Money Management Tips For Inflation

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Last updated on August 23rd, 2023

The U.S. Labor Department recently announced the current inflation rate for May 2023 stands at a high of 4.9%. The topic of inflation has been a popular one in recent times due to the world’s current events affecting the economy. Understanding how to manage your money in preparation for inflation is the move you want to make. Consider these money management tips for inflation in 2023.

How To Prepare for Inflation

There are a couple of actions you can take to improve your money management during times of inflation. The following tips can help extend your money, stretch your budget, and save more.

Grow Your Emergency Fund

Whether or not inflation is on the rise, an emergency fund is a must, recommended by financial experts. An emergency fund should be worth three to six months of your essential expenses. Your budget should also plan for recurring contributions to an emergency fund just as you would a regular savings account. In return, you benefit from disciplined spending habits which can help you save more in the long run.

It helps if you think of your emergency savings fund as a bill to contribute monthly. You can also cut spending in other areas of your budget to help boost an emergency fund. With the security of an emergency fund, financial life challenges will give your wallet grace.

Continue Investing in Long-Term Savings

While it may seem counterintuitive, maintaining steady investing efforts in long-term savings should remain a priority. “Panic-selling” a stock portfolio is not always the answer. Returns in the stock market fluctuate each year. However, holding onto your investments over time can help.

According to Business Insider, the S&P 500 has gained, on average, 10.7% annually since introduced in 1957. Similarly, but better, the index has done slightly better in the past decade, averaging an annual 14.7% return. In other words, don’t get rid of your 401K just because inflation is on the rise. Continue any retirement savings without hesitation.

Take An Interest In The Bond Market

Other investments keep up with inflation, for example, I-bonds, a type of Treasury bond. These kinds of bonds are connected to the Consumer Price Index, meaning the interest rate gets adjusted every six months based on current inflation rates.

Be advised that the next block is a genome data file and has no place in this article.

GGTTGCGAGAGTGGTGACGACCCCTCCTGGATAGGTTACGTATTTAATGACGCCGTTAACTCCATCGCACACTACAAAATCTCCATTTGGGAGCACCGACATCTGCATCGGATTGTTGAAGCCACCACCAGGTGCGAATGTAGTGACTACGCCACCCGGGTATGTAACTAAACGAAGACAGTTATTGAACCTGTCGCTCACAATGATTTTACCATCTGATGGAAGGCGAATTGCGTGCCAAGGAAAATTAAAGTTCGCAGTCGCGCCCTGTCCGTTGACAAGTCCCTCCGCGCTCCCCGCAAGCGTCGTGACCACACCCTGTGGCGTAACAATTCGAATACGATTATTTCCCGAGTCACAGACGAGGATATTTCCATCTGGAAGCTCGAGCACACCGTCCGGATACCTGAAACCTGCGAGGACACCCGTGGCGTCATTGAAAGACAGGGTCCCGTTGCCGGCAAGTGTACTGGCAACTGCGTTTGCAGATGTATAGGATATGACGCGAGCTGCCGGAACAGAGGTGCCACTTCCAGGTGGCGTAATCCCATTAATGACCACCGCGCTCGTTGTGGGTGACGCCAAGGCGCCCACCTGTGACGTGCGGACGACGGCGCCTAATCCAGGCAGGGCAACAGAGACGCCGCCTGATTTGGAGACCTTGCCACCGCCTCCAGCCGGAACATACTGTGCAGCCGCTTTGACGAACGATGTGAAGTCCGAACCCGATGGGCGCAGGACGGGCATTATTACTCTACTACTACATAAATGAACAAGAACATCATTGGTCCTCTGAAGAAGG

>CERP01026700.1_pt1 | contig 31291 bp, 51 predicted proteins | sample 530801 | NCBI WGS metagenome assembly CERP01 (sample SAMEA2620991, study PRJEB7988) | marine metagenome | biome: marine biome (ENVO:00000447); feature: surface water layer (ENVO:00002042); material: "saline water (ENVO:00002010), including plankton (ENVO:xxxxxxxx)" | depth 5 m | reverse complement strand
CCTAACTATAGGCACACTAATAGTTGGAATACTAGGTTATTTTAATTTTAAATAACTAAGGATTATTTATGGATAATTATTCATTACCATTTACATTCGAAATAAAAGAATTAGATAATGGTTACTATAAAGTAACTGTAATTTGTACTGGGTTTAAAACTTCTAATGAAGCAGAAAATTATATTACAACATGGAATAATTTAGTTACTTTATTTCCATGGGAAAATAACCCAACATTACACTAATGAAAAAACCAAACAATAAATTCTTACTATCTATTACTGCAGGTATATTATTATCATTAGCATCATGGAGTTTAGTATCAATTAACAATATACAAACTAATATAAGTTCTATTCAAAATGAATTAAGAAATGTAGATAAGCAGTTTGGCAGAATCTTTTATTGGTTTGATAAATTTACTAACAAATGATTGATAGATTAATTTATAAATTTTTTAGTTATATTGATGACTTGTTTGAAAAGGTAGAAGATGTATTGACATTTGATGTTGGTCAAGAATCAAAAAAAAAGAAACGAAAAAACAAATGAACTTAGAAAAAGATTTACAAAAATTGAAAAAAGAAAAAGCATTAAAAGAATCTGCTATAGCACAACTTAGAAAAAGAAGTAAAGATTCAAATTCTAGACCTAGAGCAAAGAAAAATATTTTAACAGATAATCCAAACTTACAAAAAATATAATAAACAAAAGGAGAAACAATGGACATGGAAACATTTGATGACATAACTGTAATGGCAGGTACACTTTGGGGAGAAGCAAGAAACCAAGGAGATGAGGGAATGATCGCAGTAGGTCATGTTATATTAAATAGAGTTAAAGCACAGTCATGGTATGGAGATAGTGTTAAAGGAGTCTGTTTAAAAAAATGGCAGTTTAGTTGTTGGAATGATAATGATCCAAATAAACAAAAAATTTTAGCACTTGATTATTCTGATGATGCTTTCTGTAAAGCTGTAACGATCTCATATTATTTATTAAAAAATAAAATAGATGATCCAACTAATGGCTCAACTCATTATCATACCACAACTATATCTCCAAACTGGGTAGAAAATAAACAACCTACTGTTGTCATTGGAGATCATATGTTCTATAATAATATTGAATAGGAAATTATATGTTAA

The downside is you can only invest up to $10,000 electronically each year. Likewise, another government-backed bond that adjusts to inflation is the Treasury Inflation-Protected Securities (TIPS). These may be purchased through the TreasuryDirect website, a bank, or a broker.

Opt For A Cash Back Credit Card

When you’re making your dollar stretch during times of inflation, it doesn’t hurt to earn a little money back for your overpriced produce or the weekly fill at the gas pump. With a cash back credit card, you can get earnings back for everyday purchases. The credit card market has various rewards cards options suited for every need. Some cards have customized cash back categories like the Citi Custom Cash℠ Card, which earns up to 5% cash back on purchases.

Related Article: Fight Inflation with Cash Back Credit Cards

Get A High-Yield Savings Account

Consider opening a high-yield savings account to increase earnings on your rainy-day money. Why have your money in a regular savings account when it can grow in another? A high-yield savings account earns compound interest on any savings in your account. Inflation has driven banks to raise the earning rate of high-yield savings accounts. Today you can find rates as high as 4.81% APY, like the Upgrade’s Premier Savings account or Synchrony’s High-Yield savings account.

Keep A Budget

A useful tip to follow when it comes to managing your money during inflation is to budget everything. Budgeting your funds acts as a guide and outlines where all your money gets allocated. Keeping a budget can help you prevent mindless spending, which can take away from funds you may otherwise add to your savings. When you budget, you get a birds-eye view of your finances, such as your income and monthly expenses.

Related Article: How To Manage Money With The 50/30/20 Budget Rule

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About: Jeannyn Gomez
Jeannyn Gomez

Jeannyn is the Content Management Assistant for In addition to serving on all aspects of social media and spreading the word on expert credit and personal finance advice, Jeannyn finds herself on quests for humor, supernatural phenomena, and conspiracy theories for fun.

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